Barriers to mobile-enabled programmes
As a communication channel, businesses continue to be wary of the use of mobile push notifications. When consumers opt in to receive push notifications, it means they trust you to the point of giving you permission to contact them on their most personal devices. If your messages are therefore not relevant, you have the potential to lose your best customers.

Mobile solutions tend to be retailer-specific and still a far cry from the retail-wide acceptance that payment cards & some loyalty cards currently enjoy. Until the infrastructure is universally in place to process mobile loyalty transactions right across merchants, plastic cards and paper coupons will continue to be an attractive solution for consumers.

It also remains highly unlikely retailers and manufacturers across the grocery sector will ever collaborate to develop a uniform, industry-wide infrastructure for mobile loyalty. The mobile movement therefore will be led by individual retailers, many of whom have already invested heavily in the development of card based loyalty programmes to communicate with their members.

Without access to real time transactional information from the tills it is difficult for a loyalty programme, mobile or otherwise, to deliver the real time issuance and redemption services increasing seen by customers as prerequisite to their participation.

Similarly, when it comes to speeding up supermarket queues, it might be natural to assume that a mobile loyalty card would be faster for the customer to locate in a hurry. However, consumers still say they find it hard to locate digital coupons on their mobile phone at the point of sale. This not only has an impact on the customer experience, but it is also has implications for retailers who are understandably keen not to slow down progress at the checkout.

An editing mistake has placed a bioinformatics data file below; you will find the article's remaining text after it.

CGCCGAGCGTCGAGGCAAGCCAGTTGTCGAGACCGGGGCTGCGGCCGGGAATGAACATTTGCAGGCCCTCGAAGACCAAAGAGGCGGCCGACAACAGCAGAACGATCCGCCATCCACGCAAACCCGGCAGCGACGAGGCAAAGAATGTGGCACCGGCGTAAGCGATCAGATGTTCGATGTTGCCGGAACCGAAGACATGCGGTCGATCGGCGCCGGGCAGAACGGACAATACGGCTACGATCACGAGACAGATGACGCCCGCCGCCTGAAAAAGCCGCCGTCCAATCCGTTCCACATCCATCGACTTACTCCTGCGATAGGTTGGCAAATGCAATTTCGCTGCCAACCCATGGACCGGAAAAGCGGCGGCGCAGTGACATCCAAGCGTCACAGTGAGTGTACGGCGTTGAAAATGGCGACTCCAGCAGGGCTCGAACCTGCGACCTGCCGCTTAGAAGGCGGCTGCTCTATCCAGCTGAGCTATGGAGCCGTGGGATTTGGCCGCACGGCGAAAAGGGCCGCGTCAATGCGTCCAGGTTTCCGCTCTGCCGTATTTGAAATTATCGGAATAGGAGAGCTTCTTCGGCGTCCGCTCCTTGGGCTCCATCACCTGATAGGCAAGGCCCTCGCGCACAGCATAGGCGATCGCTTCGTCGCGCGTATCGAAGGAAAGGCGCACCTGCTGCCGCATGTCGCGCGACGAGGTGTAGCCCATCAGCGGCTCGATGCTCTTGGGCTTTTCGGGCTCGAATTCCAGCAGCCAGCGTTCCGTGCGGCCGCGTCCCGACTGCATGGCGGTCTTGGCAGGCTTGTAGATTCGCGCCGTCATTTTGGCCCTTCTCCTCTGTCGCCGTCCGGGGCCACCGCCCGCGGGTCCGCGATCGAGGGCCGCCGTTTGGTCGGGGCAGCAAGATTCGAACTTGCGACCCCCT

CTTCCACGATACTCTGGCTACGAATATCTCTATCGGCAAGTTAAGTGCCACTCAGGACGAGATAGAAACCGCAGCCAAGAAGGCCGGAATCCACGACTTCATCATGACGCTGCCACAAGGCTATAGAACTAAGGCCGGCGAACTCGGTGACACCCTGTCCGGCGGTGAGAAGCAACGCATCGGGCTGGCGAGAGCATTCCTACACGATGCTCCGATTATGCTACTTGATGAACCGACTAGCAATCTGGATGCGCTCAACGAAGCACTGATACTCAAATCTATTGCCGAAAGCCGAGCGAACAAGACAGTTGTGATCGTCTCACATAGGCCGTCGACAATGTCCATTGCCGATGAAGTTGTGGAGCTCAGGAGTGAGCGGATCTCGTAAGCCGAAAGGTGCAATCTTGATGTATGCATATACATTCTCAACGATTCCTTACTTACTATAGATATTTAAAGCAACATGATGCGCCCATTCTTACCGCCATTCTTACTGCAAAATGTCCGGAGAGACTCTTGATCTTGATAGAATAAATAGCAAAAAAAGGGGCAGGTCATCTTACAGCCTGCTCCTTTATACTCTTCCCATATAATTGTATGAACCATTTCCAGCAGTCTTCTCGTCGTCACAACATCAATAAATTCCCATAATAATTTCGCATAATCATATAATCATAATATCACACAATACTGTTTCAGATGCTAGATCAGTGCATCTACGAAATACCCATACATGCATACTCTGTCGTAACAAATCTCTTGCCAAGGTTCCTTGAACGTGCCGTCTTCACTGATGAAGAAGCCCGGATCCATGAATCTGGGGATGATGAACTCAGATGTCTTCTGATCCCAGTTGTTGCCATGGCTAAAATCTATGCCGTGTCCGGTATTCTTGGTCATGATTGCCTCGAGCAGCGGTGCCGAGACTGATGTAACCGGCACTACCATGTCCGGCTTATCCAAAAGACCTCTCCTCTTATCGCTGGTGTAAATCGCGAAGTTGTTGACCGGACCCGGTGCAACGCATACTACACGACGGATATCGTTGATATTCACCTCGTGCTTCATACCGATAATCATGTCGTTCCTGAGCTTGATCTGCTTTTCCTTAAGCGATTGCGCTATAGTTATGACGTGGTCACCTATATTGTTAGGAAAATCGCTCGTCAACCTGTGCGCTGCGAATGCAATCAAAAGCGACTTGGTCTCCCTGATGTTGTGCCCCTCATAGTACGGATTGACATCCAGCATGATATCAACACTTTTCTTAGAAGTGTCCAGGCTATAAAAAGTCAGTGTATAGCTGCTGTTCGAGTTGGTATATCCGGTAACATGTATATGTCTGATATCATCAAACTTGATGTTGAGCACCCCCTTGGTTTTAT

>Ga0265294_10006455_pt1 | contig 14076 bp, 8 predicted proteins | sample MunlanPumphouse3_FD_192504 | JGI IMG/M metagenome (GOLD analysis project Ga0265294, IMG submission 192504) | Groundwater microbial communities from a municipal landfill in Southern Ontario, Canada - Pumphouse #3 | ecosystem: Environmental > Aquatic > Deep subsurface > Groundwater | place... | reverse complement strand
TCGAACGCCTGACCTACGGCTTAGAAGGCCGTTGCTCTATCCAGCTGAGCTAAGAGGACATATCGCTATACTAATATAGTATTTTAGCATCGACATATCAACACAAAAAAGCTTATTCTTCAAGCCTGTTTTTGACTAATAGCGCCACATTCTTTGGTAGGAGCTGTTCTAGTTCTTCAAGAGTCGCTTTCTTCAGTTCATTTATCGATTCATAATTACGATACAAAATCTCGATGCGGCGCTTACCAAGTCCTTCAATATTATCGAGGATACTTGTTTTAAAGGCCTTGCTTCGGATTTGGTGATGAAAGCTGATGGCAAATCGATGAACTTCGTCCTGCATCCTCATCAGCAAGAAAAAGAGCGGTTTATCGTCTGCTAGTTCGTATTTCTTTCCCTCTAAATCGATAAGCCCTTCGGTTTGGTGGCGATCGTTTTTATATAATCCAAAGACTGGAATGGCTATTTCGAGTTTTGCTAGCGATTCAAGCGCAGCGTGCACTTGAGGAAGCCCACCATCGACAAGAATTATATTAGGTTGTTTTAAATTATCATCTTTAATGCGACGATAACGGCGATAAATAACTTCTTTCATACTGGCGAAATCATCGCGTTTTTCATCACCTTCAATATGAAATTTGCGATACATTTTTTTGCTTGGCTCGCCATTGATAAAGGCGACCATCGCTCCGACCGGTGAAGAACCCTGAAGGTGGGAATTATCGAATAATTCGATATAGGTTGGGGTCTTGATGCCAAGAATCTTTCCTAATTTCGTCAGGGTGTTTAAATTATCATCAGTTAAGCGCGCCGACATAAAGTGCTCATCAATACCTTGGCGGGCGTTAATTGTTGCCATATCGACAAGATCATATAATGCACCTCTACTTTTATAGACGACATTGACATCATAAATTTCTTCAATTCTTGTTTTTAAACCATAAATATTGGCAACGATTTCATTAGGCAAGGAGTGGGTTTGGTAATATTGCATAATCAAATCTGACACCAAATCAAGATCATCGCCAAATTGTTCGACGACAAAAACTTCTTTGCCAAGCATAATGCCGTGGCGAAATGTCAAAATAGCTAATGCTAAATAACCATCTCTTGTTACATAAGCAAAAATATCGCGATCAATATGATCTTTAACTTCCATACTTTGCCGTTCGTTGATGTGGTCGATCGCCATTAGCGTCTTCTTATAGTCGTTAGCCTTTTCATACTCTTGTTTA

Where focus is centred on the mobile, instant customer communications and response to customer feedback, alignment with social media, increased staff interaction at the point of purchase are all possible. However, such new ways of working always come with their own operational & marketing challenges for an organisation. Changing business processes as a result of new technology is not unique and, as with any new technology, customer interaction with staff is vital for any success transition.

Conclusions on mobile loyalty
For loyalty programmes to remain relevant within the overall marketing mix they must reinvent themselves. Not only in leading the way in the new omni-channel approach to sales & marketing, but also in finding ways to better integrate in the business processes and practices within organisations already struggling with the pace of change.

Crucially, the mobile allows the digital & real world to meet at the same point of delivery: the fundamental requirement for an omni-channel approach to loyalty.

For organisations able to overcome their existing operational & marketing constrains, they can adopt mobile as their focal point for the delivery of loyalty services; member identification, balance updates, location based rewards and promotions. In this way the entire customer experience can become far more engaging & interactive than legacy card based programmes.